The present invention may be employed in reconnaissance and remote sensing systems, such as interferometric synthetic aperture radar systems, and the like. Potential candidate systems developed by the assignee of the present invention include SIVAM, HISAR, ASARS-2, Global Hawk, ARL-M, for example. Another application relates to value-added processing to improve topographic map quality as part of commercial mapping and remote sensing services. The present invention is applicable to data from the planned Shuttle Radar Topographic Mapping mission (SRTM) which will interferometrically map the Earth, LightSAR, a smallsat concept under consideration by NASA, Intermap (a joint venture by ERIM to apply their IFSARE system commercially), ERS-1/2, and other remote sensing service capabilities that are emerging internationally. Other applications include laser metrology used in manufacturing (optical windows and mirrors for example) and magnetic resonance imaging (MRI).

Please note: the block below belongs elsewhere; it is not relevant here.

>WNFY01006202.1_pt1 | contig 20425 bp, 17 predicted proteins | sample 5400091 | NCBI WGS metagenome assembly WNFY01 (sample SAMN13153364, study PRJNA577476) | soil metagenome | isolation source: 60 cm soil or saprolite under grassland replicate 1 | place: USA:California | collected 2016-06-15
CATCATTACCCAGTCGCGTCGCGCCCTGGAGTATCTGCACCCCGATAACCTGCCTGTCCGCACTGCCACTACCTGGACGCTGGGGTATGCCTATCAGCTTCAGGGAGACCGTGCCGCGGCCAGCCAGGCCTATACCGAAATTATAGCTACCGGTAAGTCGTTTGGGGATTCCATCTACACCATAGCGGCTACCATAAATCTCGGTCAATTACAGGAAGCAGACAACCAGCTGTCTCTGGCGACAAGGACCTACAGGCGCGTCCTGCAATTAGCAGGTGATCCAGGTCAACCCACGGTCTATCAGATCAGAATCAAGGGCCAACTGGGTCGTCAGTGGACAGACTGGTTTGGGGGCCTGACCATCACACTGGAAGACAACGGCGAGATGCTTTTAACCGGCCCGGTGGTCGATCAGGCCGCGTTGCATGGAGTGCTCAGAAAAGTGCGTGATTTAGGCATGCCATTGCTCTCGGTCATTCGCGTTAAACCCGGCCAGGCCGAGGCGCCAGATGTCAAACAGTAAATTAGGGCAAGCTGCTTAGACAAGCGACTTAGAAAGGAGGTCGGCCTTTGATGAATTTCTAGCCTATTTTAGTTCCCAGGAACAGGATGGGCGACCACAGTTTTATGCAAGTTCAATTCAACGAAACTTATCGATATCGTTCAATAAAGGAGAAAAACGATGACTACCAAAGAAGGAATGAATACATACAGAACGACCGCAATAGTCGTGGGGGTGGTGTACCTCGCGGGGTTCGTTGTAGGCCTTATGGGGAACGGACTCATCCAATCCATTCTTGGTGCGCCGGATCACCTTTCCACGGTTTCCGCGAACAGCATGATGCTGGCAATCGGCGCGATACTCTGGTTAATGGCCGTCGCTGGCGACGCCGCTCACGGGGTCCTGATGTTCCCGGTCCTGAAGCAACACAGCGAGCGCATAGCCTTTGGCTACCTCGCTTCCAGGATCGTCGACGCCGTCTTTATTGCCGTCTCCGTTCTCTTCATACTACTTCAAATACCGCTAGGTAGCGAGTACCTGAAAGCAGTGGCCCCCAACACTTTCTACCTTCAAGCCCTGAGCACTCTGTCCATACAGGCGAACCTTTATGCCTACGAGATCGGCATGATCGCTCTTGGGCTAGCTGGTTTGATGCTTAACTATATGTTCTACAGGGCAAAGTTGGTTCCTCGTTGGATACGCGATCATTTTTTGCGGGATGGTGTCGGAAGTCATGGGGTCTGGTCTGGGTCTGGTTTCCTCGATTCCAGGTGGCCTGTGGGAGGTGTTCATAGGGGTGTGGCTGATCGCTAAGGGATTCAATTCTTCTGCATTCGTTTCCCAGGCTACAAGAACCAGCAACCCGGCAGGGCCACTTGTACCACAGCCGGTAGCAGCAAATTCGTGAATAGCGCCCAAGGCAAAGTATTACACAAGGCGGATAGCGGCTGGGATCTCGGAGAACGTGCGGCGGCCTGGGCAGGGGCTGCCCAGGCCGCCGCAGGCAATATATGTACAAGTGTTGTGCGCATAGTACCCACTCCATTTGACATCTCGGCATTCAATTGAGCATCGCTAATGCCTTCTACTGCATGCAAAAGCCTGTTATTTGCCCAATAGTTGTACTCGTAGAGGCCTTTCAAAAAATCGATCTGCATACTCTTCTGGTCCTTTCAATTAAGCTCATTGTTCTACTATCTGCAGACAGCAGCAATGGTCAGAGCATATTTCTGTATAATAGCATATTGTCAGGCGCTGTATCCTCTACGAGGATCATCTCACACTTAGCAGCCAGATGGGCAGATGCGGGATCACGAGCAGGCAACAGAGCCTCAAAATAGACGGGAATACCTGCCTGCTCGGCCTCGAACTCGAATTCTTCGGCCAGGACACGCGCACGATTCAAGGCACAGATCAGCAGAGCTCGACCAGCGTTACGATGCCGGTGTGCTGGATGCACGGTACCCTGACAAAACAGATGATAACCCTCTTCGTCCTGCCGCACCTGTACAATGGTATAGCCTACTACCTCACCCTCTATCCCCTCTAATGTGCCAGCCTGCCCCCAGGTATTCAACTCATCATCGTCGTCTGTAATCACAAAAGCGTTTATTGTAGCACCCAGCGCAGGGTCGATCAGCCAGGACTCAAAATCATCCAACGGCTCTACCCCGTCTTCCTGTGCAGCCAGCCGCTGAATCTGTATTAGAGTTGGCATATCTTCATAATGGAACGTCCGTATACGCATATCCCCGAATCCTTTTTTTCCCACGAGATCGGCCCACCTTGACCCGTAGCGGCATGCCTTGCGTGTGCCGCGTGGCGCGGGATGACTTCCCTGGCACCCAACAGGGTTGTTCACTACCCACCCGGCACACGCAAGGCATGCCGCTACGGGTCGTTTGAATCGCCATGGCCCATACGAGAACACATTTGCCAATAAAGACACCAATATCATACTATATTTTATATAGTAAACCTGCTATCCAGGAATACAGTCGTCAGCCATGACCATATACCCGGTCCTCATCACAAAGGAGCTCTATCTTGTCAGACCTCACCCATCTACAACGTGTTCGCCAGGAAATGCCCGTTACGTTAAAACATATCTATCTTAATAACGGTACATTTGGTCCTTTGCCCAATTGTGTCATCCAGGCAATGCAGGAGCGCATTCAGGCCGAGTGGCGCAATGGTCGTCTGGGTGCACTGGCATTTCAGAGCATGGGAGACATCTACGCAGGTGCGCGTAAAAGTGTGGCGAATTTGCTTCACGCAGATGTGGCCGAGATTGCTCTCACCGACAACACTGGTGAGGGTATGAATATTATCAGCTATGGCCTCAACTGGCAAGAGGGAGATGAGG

The various features and advantages of the present invention may be more readily understood with reference to the following detailed description taken in conjunction with the accompanying drawings, wherein like reference numerals represent like structural elements, and in which
FIG. 1 shows a conventional adaptive interferometric filter corresponding to a weighted sum of fixed filters;
FIG. 2 shows that an adaptive filter produces improved detail relating to discrete features without impacting smooth terrain;
FIG. 3 illustrates increased coherence obtained using an adaptive filter resulting in a threefold improvement in RMS phase error in high-relief areas;
FIG. 4 illustrates the use of a spatially-variant postfilter slaved to the adaptive filter to obtain constant averaging area to produce an adaptive filter in accordance with the principles of the present invention; and
FIG. 5 illustrates phase measurement accuracy for FIG. 4 as a function of fixed prefilter width, and wherein optimally adapting the prefilter width significantly reduces phase error.